Minister of Health Senator Luke Browne has defended his ministry’s response to the dengue epidemic saying he was not sure it could be characterised as reactionary, as a journalist asked at a press conference on Friday.
Six people have died as a result of the mosquito-borne illness, amidst 500 cases almost 18 months after the Caribbean Public Health Agency (CARPHA) warned of a possible outbreak of the viral illness.
And, even as anecdotal evidence suggest that the number of cases shot up after school reopened, it took the Ministry of Health two weeks after school reopened to suggest to the Ministry of Education that students be allowed to wear long clothing to school, instead of their regular uniforms.
Further, while the first cases of the illness began to emerge in June, it was not until Sept. 22 that the ministry warned the public that dengue fever patients should not take certain types of fever medication, as so doing could make them more susceptible to bleeding.
Some rivers, streams and drains across the country remained clogged in the height of the outbreak; even a senior environmental health officer confirmed that they were breeding sites for mosquitos.
St. Vincent and the Grenadines, this year, saw its worst drought in 70 years. The dry spell reduced some of the nation’s largest rivers to trickles, flanked, in some instances by ponds and pools of stagnant water which became breeding grounds for mosquitoes.
“I’m not sure that the ministry’s response should be characterised as a reaction as opposed to be proactive about it,” Browne said.
He was speaking at a press conference at which he announced an EC$1.6 million project in response to the dengue outbreak.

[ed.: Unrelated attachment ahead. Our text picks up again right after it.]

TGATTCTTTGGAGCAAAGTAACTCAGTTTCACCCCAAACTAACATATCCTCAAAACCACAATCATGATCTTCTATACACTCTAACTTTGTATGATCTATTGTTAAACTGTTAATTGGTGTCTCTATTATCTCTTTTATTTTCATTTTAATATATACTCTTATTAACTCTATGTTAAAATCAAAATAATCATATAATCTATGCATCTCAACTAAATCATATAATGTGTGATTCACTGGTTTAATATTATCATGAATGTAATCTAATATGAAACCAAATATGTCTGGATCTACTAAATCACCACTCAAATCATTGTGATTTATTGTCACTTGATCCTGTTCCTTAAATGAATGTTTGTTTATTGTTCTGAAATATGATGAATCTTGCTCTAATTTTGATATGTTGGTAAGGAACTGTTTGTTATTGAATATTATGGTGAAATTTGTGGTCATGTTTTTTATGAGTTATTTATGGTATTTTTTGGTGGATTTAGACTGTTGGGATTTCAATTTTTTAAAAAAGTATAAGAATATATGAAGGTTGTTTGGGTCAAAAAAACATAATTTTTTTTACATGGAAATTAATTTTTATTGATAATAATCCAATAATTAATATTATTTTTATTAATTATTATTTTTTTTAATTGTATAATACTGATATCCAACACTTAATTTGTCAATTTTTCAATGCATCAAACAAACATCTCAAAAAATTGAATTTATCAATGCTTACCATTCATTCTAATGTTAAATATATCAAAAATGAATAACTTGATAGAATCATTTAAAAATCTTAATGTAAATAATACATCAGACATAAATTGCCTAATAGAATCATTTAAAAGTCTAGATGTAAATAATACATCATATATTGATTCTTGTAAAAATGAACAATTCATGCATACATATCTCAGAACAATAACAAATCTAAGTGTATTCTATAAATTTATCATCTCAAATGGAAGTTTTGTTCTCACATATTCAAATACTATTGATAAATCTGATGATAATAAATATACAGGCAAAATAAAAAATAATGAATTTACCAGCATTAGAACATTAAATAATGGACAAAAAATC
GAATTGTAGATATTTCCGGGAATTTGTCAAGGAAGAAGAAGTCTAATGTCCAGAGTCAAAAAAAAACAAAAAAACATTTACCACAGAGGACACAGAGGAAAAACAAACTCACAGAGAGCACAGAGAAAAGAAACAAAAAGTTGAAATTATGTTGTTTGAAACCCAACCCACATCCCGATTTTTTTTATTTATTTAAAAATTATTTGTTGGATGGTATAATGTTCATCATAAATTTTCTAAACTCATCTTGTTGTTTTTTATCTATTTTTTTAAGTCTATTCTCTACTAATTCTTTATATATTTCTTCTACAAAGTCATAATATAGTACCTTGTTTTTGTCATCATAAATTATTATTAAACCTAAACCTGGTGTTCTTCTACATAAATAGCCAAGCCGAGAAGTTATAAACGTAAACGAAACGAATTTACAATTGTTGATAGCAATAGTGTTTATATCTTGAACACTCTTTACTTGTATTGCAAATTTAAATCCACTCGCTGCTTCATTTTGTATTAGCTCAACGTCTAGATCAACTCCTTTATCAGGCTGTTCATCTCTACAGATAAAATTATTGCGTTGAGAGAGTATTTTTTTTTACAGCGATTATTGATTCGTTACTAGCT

The project has three components, focusing on nationwide fogging and surveillance at all major ports of entry, the eradication of mosquito breeding sites, and public education.
“I mean, the truth is, we have been doing work in this regard for some time. We have been doing work since July in a particular way. And we have been more or less preparing.
“But you see, the projection is one thing, but you could only calibrate the specifics of your response on the basis of the actual developments. And, you know, the actual developments will guide us in terms of how many additional teams that we might need. We use the experience with previous outbreaks from dengue fever and also with the outbreak from Chikungunya to give us a sense of what are some of the preliminary steps that have to be taken.”
He said his ministry took those preliminary steps.
“Now, as we are living through the experience, we are having a clearer sense that look, what we might need instead of the usual number of persons, number of fogging teams is not necessarily five or six, but 20, what we might need in terms of the usual, the amount of fogging machines that we have, is not necessarily four or five, but 30.
“And these are decisions that you would make to the extent that you could, you could put yourself on a on a strong footing, and you put yourself on a strong footing by making sure that you are in tune with what is happening around you by following the technical guidance and other guidance provided by CARPHA and other agencies.
“And the ministry has been doing precisely that, and we are now rolling out or response in tandem with the best guidance that is available. So, you know, while at this juncture, having had the experience of the actual outbreak going on, we are taking certain steps to escalate our response; this is not a case where we have not been doing anything, and we have not been proactive in our responses,” the health minister said.
He said that schools were fogged before students returned to the classroom on Sept. 7.
“And on top of that, there was further information about the possibility of using long sleeve clothing for an additional layer, or measure of protection,” he said, referring to the advisory that came two weeks after schools had reopened and after two persons, including a 9-year-old student, had died of dengue-related complications.
The minister rejected the notion that anecdotal evidence suggested that most children who caught dengue contracted it at school.
“I am not sure if there’s any anecdotal evidence suggesting that. I’m not sure about that at all,” he said.